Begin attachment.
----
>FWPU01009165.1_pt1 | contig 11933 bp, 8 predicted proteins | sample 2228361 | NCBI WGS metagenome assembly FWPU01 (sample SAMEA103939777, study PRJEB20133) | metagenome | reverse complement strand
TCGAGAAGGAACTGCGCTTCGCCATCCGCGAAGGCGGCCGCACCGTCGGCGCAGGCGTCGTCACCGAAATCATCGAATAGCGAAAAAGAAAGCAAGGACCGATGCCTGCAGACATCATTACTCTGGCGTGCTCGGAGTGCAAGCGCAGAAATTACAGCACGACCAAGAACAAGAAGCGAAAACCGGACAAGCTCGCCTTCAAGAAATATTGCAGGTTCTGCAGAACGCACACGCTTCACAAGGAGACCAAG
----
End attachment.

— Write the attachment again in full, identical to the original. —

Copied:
>FWPU01009165.1_pt1 | contig 11933 bp, 8 predicted proteins | sample 2228361 | NCBI WGS metagenome assembly FWPU01 (sample SAMEA103939777, study PRJEB20133) | metagenome | reverse complement strand
TCGAGAAGGAACTGCGCTTCGCCATCCGCGAAGGCGGCCGCACCGTCGGCGCAGGCGTCGTCACCGAAATCATCGAATAGCGAAAAAGAAAGCAAGGACCGATGCCTGCAGACATCATTACTCTGGCGTGCTCGGAGTGCAAGCGCAGAAATTACAGCACGACCAAGAACAAGAAGCGAAAACCGGACAAGCTCGCCTTCAAGAAATATTGCAGGTTCTGCAGAACGCACACGCTTCACAAGGAGACCAAG